Fine, Ban Urged in Penny Stock Probe

Times Staff Writer

A securities industry disciplinary body has recommended harsh sanctions against the owner of a defunct Los Angeles penny stock firm accused of overcharging customers for stocks by as much as 200%.

The actions proposed by a committee of the National Assn. of Securities Dealers were based on an investigation into price manipulation and fraudulent markups at Westmont Securities Corp.

The committee recommended that the firm’s president, Azar Aslam Kahn, be banned permanently from the securities business and that he and Westmont be fined $665,000.

Until it closed in March, Westmont operated out of offices at 5757 Wilshire Blvd. and had about 50 brokers who specialized in using telephones to sell inexpensive over-the-counter securities, known as penny stocks.


Two former employees said in interviews that they made an average of 300 calls a day searching for new customers.

Harsh Punishment

The penny stock industry has come under increasing scrutiny from regulators over the past year, but an NASD official in Washington said the disciplinary recommendation against Kahn is one of the harshest in recent memory.

According to a written report on the findings, the NASD group said Kahn made an “unconscionable profit” on transactions in two stocks last year and then engaged in “clumsy attempts” to cover up his activity.


The findings followed a hearing in April by the California business conduct committee of the NASD, the self-regulatory agency for brokers and dealers. The findings do not go into effect until they are approved by the national board, which could alter the sanctions.

A spokesman for the NASD in Washington said the agency wouldn’t comment until the review process is completed.

In an interview Monday, Kahn said he is appealing the findings and denied any wrongdoing. He said he was a victim of discrimination by the regulators because he hired members of minority groups for his sales staff.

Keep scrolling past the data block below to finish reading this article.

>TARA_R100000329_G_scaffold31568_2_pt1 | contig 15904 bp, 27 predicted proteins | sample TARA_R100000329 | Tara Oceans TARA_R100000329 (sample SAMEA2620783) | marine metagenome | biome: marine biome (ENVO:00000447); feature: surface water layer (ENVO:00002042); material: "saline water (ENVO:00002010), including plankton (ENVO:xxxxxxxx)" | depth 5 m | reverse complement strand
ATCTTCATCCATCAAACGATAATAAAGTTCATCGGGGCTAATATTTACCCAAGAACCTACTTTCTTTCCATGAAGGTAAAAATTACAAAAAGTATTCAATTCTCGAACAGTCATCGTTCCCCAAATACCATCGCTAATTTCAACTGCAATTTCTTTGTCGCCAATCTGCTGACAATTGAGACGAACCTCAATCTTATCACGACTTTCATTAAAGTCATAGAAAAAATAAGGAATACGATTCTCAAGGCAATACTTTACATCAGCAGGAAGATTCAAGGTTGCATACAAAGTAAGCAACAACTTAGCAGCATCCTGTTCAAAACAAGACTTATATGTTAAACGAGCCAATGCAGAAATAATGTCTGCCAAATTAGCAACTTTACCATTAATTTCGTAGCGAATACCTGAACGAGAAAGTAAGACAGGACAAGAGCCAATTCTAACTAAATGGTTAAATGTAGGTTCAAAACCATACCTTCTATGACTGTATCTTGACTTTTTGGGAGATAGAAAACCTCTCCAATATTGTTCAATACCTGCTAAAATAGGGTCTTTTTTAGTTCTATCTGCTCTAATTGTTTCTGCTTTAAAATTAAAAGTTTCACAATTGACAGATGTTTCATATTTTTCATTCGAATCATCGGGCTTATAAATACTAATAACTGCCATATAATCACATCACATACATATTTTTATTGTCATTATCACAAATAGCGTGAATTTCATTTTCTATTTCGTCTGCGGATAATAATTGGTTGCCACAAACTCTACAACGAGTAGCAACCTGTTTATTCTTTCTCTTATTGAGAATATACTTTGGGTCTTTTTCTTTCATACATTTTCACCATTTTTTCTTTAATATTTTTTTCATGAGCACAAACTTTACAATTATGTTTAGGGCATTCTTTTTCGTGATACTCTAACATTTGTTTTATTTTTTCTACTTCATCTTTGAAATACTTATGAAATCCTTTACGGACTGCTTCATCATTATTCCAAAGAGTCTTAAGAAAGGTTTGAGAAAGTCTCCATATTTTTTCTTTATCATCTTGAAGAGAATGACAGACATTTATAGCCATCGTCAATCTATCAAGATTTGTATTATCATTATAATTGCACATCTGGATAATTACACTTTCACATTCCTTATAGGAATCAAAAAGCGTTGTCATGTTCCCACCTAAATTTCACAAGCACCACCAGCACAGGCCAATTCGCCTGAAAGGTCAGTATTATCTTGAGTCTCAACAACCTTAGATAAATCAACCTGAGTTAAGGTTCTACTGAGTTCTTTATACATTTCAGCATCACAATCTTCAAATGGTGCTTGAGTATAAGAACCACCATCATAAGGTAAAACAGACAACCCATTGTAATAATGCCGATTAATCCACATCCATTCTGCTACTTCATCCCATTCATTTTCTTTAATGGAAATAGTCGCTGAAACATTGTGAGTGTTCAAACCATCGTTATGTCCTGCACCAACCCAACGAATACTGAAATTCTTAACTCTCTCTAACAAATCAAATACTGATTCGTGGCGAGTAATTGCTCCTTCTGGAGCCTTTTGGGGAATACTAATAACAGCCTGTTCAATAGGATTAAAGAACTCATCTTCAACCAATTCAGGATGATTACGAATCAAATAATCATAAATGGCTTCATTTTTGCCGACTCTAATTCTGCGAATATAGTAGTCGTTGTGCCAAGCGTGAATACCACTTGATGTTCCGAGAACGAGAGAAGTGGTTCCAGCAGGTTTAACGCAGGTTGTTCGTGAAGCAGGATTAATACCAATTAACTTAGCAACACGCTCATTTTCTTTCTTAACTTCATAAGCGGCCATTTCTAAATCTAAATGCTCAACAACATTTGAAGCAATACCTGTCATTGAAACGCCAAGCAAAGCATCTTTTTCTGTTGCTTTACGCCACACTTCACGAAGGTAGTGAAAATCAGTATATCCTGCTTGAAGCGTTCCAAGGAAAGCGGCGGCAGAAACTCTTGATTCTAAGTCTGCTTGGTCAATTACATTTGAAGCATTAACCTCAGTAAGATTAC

“NASD is a good organization, but sometimes they go a little bit crazy,” said Kahn, who lives in Northridge. “We were doing a very clean business.”

A copy of the committee’s report obtained by The Times said Kahn’s firm charged customers $430,000 in excessive markups on two stocks during a three-month period last year.

The markup is the difference between what a brokerage pays for a stock and the price it charges a customer. The report said markups on the two stocks at Westmont were as high as 200% and violated the NASD’s policy.

The report said Kahn also instructed his sales staff to mismark orders for the two stocks to indicate that they had been unsolicited purchases when they had actually been initiated by the staff.

According to the report, Kahn also bought and sold the two stocks within Westmont’s own account, a practice often used to manipulate the price.


The two stocks were identified as Pacific Energy & Mining and Western Energy Inc. The report said both stocks were issued by companies associated with Tariq Imran Ahmad, a cousin of Kahn.

Ahmad had been accused of helping run Westmont without a securities license. Witnesses told the NASD committee that Ahmad ordered employees fired and attended key management meetings. But the committee dismissed the allegation, saying evidence against Ahmad was inconclusive.

In addition to the sanctions and fines against Kahn, the committee recommended expelling Westmont from the NASD and fining one of its former vice presidents, David Phillip Munoz, $2,500 for selling securities without being registered properly.